Now then: all of the flour has mixed in with the eggs and melded together in a very rough mixture. And you have dumped this mixture onto a flat surface. Work this mixture together with your hands,with any remaining flour, pushing and gently squeezing and packing, until it becomes a very rough ball of sticky dough. Continue working and melding and rounding until you get a nice looking ball.
At this point, with a pastry scraper, scrape up all of the leftover flour and egg mixture that has stuck to the board (and your hands). Ideally, one should take the scrapings, and run them through a sieve. Discard the scraps left in the sieve; incorporate the flour that has passed through into your ball. (sometimes we break tradition and do not sieve: just put the little, scraped pieces into the center of the ball of dough, even though the final dough might be a touch lumpy).
Getting and maintaining the proper level of moistness is the key to this whole pasta-making process. Which takes us back to the amount of flour and eggs, and a few other variants. The amount of flour to eggs varies with the size of the eggs, and also the general humidity of the room, and things like that. As you make your own pasta you will get a better feel of the eggs to flour ratio you find gives you success. You can regulate the final moisture in the kneading process (see below).
>>option: if you don't want to go the hand route of mixing the dough and the eggs, use the food processor, one large enough to handle the amount of flour. Put the flour into the work bowl. Beat or whip the eggs (with or without the teaspoon of olive oil) in a separate bowl. With the motor running as slowly as possible (but still creating action), slowly add the egg mixture to the flour. Process the mixture until you get a rough, sticky dough. The dough probably is separating into little bean-like pellets. Fine. When it gets to that point, pour it out on the working surface, and do the scooping and amalgamating of the pieces into a rough ball, as above, adding a little flour if the mass is still too sticky and moist.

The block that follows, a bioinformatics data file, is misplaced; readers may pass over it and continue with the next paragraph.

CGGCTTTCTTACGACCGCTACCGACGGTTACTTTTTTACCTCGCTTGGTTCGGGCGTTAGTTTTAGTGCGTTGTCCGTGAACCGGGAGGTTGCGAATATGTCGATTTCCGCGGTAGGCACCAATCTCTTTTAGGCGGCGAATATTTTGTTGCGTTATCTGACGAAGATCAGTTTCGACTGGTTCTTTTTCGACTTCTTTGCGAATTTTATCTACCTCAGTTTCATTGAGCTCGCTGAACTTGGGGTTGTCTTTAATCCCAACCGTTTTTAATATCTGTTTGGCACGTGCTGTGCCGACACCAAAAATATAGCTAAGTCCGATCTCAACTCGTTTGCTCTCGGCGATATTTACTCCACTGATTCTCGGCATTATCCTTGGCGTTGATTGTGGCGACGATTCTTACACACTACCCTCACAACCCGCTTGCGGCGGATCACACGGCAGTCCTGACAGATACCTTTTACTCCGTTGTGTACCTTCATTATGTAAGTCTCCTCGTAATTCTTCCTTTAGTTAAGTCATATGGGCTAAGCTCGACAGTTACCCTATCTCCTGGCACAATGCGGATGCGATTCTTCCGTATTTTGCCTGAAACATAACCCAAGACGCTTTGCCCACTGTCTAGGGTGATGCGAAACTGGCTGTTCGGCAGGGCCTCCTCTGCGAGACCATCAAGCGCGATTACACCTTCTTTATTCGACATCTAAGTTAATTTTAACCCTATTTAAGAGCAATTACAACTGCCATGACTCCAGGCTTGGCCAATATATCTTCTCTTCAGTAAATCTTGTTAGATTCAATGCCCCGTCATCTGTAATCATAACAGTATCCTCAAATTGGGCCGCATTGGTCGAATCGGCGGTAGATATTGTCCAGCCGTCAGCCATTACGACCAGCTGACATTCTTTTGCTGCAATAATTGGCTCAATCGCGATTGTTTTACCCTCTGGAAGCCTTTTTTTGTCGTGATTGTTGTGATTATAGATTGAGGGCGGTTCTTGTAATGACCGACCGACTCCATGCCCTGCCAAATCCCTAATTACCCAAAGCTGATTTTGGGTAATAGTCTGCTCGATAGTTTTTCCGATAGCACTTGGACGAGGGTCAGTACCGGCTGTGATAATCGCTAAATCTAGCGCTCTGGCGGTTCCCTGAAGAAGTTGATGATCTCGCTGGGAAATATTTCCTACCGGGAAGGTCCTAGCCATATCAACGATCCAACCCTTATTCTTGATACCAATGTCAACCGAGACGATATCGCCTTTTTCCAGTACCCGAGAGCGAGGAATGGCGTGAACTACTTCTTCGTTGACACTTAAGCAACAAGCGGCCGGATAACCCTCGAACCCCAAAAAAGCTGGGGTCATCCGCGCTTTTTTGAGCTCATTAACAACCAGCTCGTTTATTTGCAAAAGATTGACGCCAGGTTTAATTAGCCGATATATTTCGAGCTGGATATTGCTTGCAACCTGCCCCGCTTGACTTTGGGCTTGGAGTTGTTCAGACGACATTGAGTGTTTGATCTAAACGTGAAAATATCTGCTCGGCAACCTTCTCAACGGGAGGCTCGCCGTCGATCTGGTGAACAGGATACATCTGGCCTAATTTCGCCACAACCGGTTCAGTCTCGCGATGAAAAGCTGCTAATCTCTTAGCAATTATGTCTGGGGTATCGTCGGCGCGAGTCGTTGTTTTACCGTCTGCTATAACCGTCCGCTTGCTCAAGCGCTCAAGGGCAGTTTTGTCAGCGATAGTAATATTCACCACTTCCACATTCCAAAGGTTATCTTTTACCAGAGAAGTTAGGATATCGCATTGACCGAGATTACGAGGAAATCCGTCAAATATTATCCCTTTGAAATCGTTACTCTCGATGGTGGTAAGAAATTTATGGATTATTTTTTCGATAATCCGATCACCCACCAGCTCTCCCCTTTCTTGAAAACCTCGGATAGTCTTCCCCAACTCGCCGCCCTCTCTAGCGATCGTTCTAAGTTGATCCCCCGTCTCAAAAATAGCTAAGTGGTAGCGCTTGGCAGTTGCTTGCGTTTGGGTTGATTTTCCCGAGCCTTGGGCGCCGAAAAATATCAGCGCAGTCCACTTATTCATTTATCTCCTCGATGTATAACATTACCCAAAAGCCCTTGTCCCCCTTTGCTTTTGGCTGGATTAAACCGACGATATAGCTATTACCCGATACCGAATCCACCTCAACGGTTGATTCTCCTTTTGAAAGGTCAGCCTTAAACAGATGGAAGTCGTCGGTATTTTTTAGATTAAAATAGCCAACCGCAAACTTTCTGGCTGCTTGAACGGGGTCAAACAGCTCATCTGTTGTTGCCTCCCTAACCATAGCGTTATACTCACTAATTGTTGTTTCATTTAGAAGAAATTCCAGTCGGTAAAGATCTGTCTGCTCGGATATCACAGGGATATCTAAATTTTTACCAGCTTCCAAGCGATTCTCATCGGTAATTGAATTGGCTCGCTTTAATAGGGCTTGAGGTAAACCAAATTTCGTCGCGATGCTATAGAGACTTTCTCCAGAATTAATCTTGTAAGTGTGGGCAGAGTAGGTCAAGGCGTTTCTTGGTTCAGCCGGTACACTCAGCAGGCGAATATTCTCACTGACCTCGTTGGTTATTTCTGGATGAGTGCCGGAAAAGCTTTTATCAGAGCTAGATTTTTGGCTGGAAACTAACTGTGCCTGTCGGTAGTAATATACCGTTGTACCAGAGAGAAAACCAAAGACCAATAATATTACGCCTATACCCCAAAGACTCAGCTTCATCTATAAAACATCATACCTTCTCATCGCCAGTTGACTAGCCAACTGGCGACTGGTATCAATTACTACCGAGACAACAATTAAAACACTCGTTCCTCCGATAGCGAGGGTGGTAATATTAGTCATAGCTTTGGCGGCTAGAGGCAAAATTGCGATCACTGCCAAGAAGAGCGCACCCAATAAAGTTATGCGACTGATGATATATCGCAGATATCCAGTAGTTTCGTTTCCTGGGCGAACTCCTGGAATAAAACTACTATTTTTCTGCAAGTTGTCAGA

You now have a nice, rough ball of moist dough. Scrape the surface you are working on clean. Wash and dry your hands. Start kneading. This is fun! Push the heel of you hand into the center of the ball. Fold the top over to the bottom. Rotate 90 degrees. Push with the heel again. Fold over. Rotate. Keep this up for about 6 - 10 minutes. You will note that as you continue the kneading, and get the whole rhythm of the thing going, the ball of dough becomes smoother and smoother, and also develops elasticity. This is exciting. Keep this up until you have a real silky smooth ball of dough, and the dough has fought back a little to your kneading (the elasticity). Knead for at least ten minutes; it helps the pasta immensely and it is good exercise.
>>Moisture again: if your portions of eggs to flour is all that perfect, your ball of dough is quite moist but does not stick to the working surface. That level of moisture excellence is not always achieved. So: if the dough remains too moist, and it sticks to the surface, while you are kneading, add flour to your hands and a little to the work surface. Continue this very gradual adding of flour until you get the right moistness. It is best to go from too moist to just right. However, if you end up with a beginning mass of dough that is already dry, go the other direction: moisten your hands with warm water and continue the kneading with your moistened hands. The moisture transfers to the dry pasta. Continue moistening your hands until you get the level of moistness in the pasta you are looking for. If the dough remains too dry, it will be nothing but trouble from here on.
You now have that wonderful silky ball of dough that you have created by hand. Let it sit, covered by a moist towel, or in a bowl covered with a plastic wrap, for a half hour or so.
rolling out the dough (by machine):